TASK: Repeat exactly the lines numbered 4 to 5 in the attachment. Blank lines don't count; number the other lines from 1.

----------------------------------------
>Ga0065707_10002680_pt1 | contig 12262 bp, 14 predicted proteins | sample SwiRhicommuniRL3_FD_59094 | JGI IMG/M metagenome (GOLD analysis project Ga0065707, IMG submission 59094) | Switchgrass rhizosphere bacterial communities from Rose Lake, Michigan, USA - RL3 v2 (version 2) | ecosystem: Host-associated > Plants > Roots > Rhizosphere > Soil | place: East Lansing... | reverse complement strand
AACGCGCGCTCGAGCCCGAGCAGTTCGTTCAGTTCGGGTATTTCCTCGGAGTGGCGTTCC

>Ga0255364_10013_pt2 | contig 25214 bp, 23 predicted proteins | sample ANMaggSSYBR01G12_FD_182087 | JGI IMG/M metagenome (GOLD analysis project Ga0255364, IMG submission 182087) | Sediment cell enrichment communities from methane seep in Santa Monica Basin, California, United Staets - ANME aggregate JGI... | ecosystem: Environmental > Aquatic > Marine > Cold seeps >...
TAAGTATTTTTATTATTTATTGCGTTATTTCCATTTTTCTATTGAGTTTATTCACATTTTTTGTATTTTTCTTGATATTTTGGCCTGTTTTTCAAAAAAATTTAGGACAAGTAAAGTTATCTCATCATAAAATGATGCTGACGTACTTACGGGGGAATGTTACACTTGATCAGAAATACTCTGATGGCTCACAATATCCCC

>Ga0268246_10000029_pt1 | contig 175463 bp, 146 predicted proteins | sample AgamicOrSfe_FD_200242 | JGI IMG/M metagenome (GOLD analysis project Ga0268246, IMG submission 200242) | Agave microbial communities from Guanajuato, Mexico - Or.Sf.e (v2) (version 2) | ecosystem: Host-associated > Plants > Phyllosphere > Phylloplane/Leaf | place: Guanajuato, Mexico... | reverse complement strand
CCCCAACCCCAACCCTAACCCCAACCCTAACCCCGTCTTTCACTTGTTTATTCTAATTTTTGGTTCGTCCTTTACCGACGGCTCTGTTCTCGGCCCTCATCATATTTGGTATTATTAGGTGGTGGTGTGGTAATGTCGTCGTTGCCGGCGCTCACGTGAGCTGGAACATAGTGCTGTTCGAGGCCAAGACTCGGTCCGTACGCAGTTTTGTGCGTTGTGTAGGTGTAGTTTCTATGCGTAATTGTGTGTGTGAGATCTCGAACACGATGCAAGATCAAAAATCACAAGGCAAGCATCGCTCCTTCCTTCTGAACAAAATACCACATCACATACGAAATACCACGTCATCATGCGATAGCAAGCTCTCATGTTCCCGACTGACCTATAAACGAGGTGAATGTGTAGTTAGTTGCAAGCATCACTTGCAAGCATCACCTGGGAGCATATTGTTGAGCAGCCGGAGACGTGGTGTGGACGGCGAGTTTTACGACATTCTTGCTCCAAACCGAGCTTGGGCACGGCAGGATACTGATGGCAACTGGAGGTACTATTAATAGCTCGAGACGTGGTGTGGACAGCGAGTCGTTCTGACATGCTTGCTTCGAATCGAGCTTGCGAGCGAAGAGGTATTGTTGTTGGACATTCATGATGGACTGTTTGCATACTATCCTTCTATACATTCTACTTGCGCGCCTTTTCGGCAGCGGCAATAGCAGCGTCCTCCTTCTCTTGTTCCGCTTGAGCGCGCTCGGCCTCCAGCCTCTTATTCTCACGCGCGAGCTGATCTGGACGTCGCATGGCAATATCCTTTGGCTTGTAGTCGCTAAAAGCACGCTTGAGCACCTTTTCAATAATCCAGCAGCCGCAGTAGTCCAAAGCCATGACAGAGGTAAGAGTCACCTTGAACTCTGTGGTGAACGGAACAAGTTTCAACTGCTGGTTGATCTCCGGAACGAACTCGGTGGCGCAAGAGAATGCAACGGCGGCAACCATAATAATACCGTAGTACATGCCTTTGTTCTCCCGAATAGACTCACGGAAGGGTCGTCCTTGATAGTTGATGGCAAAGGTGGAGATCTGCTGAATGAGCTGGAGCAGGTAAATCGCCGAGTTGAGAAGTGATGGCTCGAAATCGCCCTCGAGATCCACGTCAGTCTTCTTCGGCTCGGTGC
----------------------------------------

TAAGTATTTTTATTATTTATTGCGTTATTTCCATTTTTCTATTGAGTTTATTCACATTTTTTGTATTTTTCTTGATATTTTGGCCTGTTTTTCAAAAAAATTTAGGACAAGTAAAGTTATCTCATCATAAAATGATGCTGACGTACTTACGGGGGAATGTTACACTTGATCAGAAATACTCTGATGGCTCACAATATCCCC

>Ga0268246_10000029_pt1 | contig 175463 bp, 146 predicted proteins | sample AgamicOrSfe_FD_200242 | JGI IMG/M metagenome (GOLD analysis project Ga0268246, IMG submission 200242) | Agave microbial communities from Guanajuato, Mexico - Or.Sf.e (v2) (version 2) | ecosystem: Host-associated > Plants > Phyllosphere > Phylloplane/Leaf | place: Guanajuato, Mexico... | reverse complement strand